• Ryo Morimoto

    Through his ethnographic research, Morimoto aims to create a space for and language to think about nuclear things and other contaminants as part and parcel of what it means to live in the late industrial and post-fallout era, rather than as alien species that must and should be held at a distance from humans. Morimoto is currently working on a book project, tentatively titled The Nuclear Ghost: Atomic Livelihood in Fukushima’s Gray Zone. This book integrates environmental anthropology, recent Japanese history, and science and technology studies to understand the uses and applications of technologies in social processes whereby certain sensory-cognitive experiences are (im)materialized. Morimoto uses the term “nuclear ghost” to analyze the struggles of representing and experiencing low-dose radiation exposure in coastal Fukushima, where individual, social, political and scientific determinations of the threshold of exposure are often inconsistent.
  • Ranjini Obeyesekere

    Ranjini Obeyesekere taught for several years in the Literature and Society Program of the Department of Literature at the University of California, San Diego. Her teaching and research focus on literary works, specifically of the South Asian area, their sociopolitical impact, and the insights they provide into the society and culture. Her publications include Sinhala Writing and the New Critics, An Anthology of Modern Sri Lankan Writing (coeditor), Jewels of the Doctrine, and articles on ritual drama and performance. She has also published translations of Sri Lankan poetry and fiction. At Princeton, Dr. Obeyesekere taught a course on colonialism and South Asian culture, using literary works to highlight specific issues.
  • Gananath Obeyesekere

    Gananath Obeyesekere has engaged in fieldwork in Sri Lanka and India. He is most interested in psychoanalysis and anthropology and the ways in which personal symbolism is related to religious experience. He has recently become interested in European voyages of discovery to Polynesia in the 18th century and after, and the implications of these voyages for the development of ethnography. His books include Land Tenure in Village Ceylon, Medusa's Hair, The Cult of the Goddess Pattini, Buddhism Transformed (coauthor), The Work of Culture, The Apotheosis of Captain Cook: European Mythmaking in the Pacific, and Making Karma. Professor Obeyesekere teaches classes in psychoanalysis and anthropology, hermeneutics, social anthropology, and Buddhism.
  • Hildred Geertz

    Hildred Geertz has done extensive fieldwork in Java, Morocco, and Bali. She has recently completed more than two years of fieldwork research in the village of Batuan on the Indonesian island of Bali. Working in the same village that was studied in the 1930s by Margaret Mead and Gregory Bateson, Professor Geertz has focused her study on the interconnections between different Balinese art forms and how and why such forms have changed through time. The effects of economic development and tourism on Balinese artistic endeavor were also investigated.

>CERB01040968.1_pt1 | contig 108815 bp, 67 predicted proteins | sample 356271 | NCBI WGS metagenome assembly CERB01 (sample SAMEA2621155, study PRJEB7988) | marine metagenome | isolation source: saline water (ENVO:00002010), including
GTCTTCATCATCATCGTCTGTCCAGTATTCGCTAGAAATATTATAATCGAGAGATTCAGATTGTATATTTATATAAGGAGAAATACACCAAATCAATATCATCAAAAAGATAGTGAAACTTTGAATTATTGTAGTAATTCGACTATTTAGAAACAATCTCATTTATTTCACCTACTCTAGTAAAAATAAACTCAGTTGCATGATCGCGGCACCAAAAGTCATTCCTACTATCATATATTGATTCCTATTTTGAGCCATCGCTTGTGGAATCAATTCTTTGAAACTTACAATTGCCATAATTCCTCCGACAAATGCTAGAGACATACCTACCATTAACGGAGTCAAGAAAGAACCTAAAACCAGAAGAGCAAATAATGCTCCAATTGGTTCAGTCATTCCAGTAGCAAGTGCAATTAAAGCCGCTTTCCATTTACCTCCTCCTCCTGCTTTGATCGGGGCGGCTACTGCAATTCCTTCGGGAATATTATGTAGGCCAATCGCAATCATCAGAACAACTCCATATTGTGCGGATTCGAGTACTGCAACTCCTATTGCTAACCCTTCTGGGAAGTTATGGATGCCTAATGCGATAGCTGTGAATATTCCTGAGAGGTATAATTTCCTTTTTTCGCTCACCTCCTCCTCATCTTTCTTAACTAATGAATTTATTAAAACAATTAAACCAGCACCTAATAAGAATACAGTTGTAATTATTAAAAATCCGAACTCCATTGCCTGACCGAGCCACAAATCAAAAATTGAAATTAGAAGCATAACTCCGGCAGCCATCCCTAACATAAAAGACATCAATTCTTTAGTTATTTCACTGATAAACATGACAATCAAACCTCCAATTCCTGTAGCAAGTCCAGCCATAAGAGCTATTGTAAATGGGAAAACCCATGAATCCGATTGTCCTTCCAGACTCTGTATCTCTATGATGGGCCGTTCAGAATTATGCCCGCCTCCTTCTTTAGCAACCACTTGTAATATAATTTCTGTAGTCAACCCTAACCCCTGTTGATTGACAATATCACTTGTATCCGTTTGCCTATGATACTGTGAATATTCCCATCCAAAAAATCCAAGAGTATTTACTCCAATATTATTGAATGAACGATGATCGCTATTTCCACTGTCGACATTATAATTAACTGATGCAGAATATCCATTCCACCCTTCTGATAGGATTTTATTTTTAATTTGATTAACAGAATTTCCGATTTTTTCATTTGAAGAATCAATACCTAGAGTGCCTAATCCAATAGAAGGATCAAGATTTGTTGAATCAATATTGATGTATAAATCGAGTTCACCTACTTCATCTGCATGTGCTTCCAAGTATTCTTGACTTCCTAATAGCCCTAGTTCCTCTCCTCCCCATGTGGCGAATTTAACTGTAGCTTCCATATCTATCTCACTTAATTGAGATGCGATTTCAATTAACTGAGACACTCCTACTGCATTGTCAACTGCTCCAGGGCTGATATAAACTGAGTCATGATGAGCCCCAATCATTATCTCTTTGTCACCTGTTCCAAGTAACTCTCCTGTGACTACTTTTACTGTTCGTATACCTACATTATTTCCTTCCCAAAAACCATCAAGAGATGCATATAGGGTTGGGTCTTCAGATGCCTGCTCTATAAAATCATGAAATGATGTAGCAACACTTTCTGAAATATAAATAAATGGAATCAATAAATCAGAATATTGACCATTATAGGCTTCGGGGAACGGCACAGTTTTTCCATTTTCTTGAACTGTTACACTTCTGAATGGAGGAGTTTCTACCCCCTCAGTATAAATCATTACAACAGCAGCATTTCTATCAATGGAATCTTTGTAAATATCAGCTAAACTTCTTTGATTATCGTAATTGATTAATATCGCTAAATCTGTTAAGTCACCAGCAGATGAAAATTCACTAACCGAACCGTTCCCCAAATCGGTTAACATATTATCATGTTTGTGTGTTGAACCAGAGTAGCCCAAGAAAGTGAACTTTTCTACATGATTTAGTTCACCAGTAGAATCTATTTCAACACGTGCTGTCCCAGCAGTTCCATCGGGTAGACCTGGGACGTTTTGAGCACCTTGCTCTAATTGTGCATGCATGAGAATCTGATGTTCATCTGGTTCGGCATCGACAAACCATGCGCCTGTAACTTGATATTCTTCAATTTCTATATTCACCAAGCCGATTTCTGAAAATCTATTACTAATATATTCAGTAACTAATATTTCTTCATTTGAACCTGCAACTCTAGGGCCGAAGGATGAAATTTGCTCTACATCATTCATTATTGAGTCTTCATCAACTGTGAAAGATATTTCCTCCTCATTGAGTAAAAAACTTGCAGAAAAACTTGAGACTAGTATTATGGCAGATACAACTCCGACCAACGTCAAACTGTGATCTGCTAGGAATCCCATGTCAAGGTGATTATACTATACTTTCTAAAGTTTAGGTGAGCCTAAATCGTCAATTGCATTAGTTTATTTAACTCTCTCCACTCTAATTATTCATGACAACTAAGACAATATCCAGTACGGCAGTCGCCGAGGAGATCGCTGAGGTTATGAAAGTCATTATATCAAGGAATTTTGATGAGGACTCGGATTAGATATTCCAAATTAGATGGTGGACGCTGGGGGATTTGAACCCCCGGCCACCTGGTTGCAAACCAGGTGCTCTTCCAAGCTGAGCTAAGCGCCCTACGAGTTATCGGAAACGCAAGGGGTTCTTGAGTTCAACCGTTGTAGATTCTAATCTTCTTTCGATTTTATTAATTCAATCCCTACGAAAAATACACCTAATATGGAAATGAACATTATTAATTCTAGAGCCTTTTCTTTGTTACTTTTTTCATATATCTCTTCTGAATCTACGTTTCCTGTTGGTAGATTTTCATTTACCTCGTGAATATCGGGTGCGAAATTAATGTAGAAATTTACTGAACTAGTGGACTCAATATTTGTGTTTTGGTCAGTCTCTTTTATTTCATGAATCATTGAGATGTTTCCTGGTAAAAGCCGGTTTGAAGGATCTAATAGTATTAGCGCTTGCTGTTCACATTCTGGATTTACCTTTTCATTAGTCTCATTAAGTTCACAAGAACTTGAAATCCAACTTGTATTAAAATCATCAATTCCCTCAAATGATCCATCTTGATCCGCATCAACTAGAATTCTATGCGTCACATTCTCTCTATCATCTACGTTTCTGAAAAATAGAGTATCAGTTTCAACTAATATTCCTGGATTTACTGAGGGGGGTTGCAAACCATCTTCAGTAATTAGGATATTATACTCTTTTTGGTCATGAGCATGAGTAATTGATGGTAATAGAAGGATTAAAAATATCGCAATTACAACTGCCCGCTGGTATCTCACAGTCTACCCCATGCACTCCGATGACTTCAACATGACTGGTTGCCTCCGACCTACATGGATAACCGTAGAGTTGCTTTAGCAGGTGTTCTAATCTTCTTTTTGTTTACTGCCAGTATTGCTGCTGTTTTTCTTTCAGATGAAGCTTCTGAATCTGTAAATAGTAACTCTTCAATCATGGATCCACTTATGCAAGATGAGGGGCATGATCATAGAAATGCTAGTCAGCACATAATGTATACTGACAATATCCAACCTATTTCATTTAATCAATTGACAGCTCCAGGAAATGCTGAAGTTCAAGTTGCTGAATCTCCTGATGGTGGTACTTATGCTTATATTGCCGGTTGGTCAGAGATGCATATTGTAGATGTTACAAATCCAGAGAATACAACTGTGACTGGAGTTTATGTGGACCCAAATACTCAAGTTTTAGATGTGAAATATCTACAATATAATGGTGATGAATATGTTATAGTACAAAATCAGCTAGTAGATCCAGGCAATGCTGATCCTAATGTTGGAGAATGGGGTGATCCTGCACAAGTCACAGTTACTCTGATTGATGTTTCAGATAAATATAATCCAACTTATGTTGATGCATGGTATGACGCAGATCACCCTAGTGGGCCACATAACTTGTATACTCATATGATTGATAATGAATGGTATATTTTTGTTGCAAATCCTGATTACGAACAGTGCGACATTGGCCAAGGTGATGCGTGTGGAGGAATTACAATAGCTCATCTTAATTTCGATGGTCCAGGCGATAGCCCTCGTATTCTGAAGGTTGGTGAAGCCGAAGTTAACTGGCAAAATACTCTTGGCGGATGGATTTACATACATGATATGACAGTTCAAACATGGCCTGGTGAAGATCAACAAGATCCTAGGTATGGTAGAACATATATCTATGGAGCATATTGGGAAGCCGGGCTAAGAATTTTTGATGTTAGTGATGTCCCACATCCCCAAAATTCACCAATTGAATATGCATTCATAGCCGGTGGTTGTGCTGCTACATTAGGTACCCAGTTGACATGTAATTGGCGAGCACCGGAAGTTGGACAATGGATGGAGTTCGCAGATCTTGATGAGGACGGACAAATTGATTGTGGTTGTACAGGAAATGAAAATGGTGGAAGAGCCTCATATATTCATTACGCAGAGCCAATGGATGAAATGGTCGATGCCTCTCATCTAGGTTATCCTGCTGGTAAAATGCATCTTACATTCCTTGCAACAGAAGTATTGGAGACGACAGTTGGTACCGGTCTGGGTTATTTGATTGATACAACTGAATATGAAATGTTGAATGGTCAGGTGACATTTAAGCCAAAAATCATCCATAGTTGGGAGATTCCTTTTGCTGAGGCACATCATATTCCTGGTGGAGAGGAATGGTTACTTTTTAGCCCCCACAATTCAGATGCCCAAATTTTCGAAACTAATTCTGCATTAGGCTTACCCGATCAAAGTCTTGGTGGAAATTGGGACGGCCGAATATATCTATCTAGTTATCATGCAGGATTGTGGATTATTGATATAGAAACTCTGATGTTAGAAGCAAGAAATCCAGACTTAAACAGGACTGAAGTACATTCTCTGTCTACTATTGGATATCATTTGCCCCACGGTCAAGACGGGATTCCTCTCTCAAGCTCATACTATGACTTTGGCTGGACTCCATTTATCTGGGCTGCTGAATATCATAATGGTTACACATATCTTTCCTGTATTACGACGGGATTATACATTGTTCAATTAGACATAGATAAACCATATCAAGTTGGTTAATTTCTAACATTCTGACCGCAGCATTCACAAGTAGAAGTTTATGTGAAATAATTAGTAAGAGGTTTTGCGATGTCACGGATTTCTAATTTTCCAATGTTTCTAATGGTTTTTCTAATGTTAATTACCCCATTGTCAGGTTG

• James Boon

    comparative hierarchies and heterodoxies, history of anthropological ideas, language and culture, ritual and literature, discourses of interrelated arts

  • Andrew Alan Johnson

    Andrew Alan Johnson’s research focuses upon the afterlife of environmental and economic catastrophe in the northern and northeastern region of Thailand. His first book, Ghosts of the New City, takes a historical look at the idea of the city in northern Thailand. Taking post-economic crisis Chiang Mai as a starting point, Johnson traces its transformation from Buddhist center to nationalist symbol to site of anxiety as the very idea of progress reaches a state of crisis. His current project looks at spectral sources of power in the lives of Lao-speaking fishermen and migrant workers from the Mekong River in the wake of massive dam projects and environmental disruption.
  • Amy Borovoy

    Amy Borovoy is a cultural anthropologist who studies modern Japanese society and culture. Her work has focused on health care and mental health in the context of Japan’s social democracy, with an emphasis on family and corporate welfare. She has written on the cultural construction of alcoholism and codependency in The Too-Good Wife: Alcohol, Codependence, and the Politics of Nurturance in Postwar Japan (University of California 2005), which explores the problem of male alcoholism and the role of the housewife and domesticity in public life. Borovoy's work on the phenomenon of hikikomori (young adults who isolate themselves at home) explores resistance to the medicalization of youth issues among psychiatrists, social workers, and teachers. Borovoy has also written "Japan as Mirror: Neoliberalism's Promise and Costs,” in Ethnographies of Neoliberalism (Carol J. Greenhouse, editor), “The Rise of Eating Disorders in Japan: Issues of Culture and Limitations of the Model of ‘Westernization’” co-authored with Kathleen Pike, and “Decentering Agency in Feminist Theory” with Kristen Ghodsee. Her current manuscript in progress, Japan in American Social Thought, explores postwar Japan studies as a space in which to imagine alternatives to liberalism and individualism in American anthropology and the social sciences.
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